Selenium Xtal Structure?

Uncle Al UncleAl0 at
Fri Jun 21 12:05:29 EST 2002

"B. DeBoer" wrote:
> Nope, You can't do any better from the ICSD, at least up to the 2001/1
> release. From a rather fast look at the ICSD entries, your Phys. Rev.
> reference looks best for both Se & Te.  There was mention of crystals
> grown from the vapor in vacuum or with iodine, so there are alternatives
> to hot aniline. Unless your proposed Eotvos experiment requires paired
> crystals of the same substance but opposite chirality (sorry, didn't
> read it thoroughly), what amount a mass of stretched DNA fibers?

Tellurium data is in hand.  We are still worrying the selenium.

Phys. Rev. B16 4404 (1977)
J. Phys. C 8 L445 (1975)
J. Phys. Chem. Solids 35 1089 (1974)
Acta Cryst. 21 A46 (1966)
Donohue, Jerry, The Structures of the Elements (Wiley-Interscience:
NY, 1974), p. 370
Zingaro, Ralph A., Cooper, W. Charles, Eds., Selenium (Van Nostrand
Rheinhold Co.: NY, 1974), pp. 87, 137

They perversely present the x-axis Se fractional coordinate in a
non-standard setting, then don't list the y- and z- reset
coordinates.  A lot of that data is purely awful. One group did a
hugely complex neutron diffraction study on a melt-grown cm Se
crystal.  Said crystal was severely disordered (largely amorphous)  by
their own data - before manipulation to put lipstick on the pig. 

Even opposed chirality probably isn't good enough.  It must be opposed

and Eotvos balance test masses are typically 2 cm diameter and high
cylinders or 1-2 cm diameter spheres.  My experiment challenging the
Equivalence Principle requires single crystal test masses for maximum
structural density and perfection.  Biological materials are
horrible.  Even if both enantiomers/parity pairs were available as
large single crystals, C,N,O all have the same mass near enough and it
isn't large.  We've calculated alanine amide - crappy.  We can
guestimate the parity divergence of custom-synthesized DNA given the
geometry (inertial axis distribution) of its unit cell contents.  CHI
is approximately zero, where 1.000000 is perfect divergence.

I've talked with the ICSD and they offered to forward some CIF files
for Se, especially the Phys. Rev. B16 4404 (1977) at ambient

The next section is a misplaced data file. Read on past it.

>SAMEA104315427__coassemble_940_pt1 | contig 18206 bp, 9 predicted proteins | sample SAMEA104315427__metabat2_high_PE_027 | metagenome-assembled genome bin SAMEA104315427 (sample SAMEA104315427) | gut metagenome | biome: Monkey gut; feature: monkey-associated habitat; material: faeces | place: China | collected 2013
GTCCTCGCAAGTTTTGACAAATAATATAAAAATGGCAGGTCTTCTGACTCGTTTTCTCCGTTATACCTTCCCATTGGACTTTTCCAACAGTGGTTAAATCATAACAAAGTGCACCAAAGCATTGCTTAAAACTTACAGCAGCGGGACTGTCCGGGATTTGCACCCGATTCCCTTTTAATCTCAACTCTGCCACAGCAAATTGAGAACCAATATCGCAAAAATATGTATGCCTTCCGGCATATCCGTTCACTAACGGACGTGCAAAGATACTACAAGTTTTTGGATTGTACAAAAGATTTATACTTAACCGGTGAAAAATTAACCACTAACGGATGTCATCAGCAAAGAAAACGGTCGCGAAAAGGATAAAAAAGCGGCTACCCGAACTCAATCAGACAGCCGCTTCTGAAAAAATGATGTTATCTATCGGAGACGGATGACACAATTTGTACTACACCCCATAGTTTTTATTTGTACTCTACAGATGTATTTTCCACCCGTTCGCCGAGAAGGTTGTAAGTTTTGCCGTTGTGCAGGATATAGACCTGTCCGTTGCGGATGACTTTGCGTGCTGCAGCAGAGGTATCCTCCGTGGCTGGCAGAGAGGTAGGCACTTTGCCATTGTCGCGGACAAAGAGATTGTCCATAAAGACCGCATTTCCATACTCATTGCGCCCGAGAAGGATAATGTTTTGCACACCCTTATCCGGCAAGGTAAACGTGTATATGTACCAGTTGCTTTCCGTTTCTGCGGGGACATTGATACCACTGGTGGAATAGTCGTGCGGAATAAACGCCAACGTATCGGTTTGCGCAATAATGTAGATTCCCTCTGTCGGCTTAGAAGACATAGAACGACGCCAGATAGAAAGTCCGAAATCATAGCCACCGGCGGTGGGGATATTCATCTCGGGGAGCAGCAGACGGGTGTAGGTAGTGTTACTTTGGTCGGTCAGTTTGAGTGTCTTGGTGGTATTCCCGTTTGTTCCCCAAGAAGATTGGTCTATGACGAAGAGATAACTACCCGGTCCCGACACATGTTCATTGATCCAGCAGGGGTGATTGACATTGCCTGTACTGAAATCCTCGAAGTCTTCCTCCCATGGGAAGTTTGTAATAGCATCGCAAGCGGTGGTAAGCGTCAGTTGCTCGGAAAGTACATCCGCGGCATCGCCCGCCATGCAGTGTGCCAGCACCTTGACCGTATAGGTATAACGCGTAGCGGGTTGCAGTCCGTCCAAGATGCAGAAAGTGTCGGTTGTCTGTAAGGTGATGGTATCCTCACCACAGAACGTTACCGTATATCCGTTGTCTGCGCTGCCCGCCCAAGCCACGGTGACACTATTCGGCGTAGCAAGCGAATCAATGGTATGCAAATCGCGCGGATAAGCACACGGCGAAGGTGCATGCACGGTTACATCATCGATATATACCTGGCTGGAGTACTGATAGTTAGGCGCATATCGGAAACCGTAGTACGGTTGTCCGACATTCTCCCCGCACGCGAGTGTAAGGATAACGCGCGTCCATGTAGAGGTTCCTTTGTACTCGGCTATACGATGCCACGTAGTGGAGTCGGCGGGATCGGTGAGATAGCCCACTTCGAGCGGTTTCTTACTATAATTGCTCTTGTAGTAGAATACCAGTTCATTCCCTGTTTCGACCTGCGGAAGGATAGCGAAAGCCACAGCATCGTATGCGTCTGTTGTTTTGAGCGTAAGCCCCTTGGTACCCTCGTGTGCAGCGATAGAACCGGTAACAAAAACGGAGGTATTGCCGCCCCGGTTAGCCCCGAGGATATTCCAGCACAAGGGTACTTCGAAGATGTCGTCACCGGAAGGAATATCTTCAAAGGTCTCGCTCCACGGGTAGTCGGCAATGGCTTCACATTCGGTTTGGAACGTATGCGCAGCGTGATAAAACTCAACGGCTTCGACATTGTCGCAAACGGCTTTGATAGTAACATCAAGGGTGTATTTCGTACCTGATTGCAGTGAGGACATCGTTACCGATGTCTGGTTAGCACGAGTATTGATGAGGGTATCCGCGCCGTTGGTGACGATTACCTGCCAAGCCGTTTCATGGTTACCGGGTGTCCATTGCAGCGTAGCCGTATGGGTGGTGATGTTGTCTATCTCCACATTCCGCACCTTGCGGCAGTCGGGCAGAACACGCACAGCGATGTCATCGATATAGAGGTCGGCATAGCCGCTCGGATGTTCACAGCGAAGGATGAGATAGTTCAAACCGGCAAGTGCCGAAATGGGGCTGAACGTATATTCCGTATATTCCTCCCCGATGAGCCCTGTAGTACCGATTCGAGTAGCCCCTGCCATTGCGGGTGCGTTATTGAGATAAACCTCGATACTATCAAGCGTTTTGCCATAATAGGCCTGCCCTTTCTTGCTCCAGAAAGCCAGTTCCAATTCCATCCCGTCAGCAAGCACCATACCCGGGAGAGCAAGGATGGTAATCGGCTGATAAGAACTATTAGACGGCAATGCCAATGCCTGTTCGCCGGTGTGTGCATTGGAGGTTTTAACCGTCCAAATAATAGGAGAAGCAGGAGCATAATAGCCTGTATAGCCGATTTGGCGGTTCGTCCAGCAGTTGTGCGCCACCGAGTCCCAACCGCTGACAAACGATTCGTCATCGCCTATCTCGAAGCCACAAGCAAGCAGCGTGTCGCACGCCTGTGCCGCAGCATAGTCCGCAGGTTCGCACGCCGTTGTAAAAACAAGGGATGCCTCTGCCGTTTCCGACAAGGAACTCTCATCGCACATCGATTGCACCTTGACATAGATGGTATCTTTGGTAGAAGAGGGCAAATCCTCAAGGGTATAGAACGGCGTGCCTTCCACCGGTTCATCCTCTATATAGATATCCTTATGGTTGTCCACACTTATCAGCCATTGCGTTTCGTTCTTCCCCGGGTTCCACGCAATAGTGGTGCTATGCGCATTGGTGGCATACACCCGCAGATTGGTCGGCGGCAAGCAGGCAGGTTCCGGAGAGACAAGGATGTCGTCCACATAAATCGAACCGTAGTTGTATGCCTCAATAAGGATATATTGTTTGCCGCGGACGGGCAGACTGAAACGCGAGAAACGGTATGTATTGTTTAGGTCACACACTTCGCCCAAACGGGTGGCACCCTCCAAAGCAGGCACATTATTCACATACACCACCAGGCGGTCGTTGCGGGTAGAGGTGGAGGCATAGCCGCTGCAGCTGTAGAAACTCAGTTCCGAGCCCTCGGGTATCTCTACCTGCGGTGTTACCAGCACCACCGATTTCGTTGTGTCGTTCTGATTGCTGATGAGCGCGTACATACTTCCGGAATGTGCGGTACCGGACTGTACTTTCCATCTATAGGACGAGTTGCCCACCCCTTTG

pressure.  That was two weeks ago.  They are very busy and will do it
as possible.

It turns out grey Se is incredibly fragile as a crystal.  Minor
surface mechanical damage causes deep lattice damage.  Tellurium can
be Czochralski grown under hydrogen then thermally annealed under
hydrogen to give semi-conductor grade material, including dislocation
density.  It can be cut and machined without deep lattice damage.  It
isn't quite as tightly wound as a helix, but as we are only interested
in nuclear positions (where all the mass resides) helix isolation in
space is the same as in selenium even though Te atoms are bigger.  (Te
is an incredible contact hazard.  It's a physicists' problem until
they get the fabricated shape gilded).

No other parity-pair space group crystal structure is anywhere nearly
as good as Te and Se.

There is no theory predicting how quantitative parity will fare as
larger volumes of crystal lattice are considered.  We have calculated
through 2921 Te atoms (99,256 A^3) and see a rapid ramp up (better
inertial axis equality of the sample) followed by a third decimal
place decline.  Artifact or trend?  That lattice chunk required 15 CPU
hrs in a RS6000/Power3.  The next step up will eat 150-300 hrs, which
isn't in the budget.  That is for inertially equiaxial hexagonal
cylinders of identical helices.  Te spheres are in the computer as you
read this.  Selenium will follow.

I'm going to take another crack at publishing in Phys. Rev. D when the
data is complete.  However onerous the real work, getting it into
REVTeX promises to be a vastly bigger pain.

Uncle Al
 (Toxic URL! Unsafe for children and most mammals)
"Quis custodiet ipsos custodes?"  The Net!

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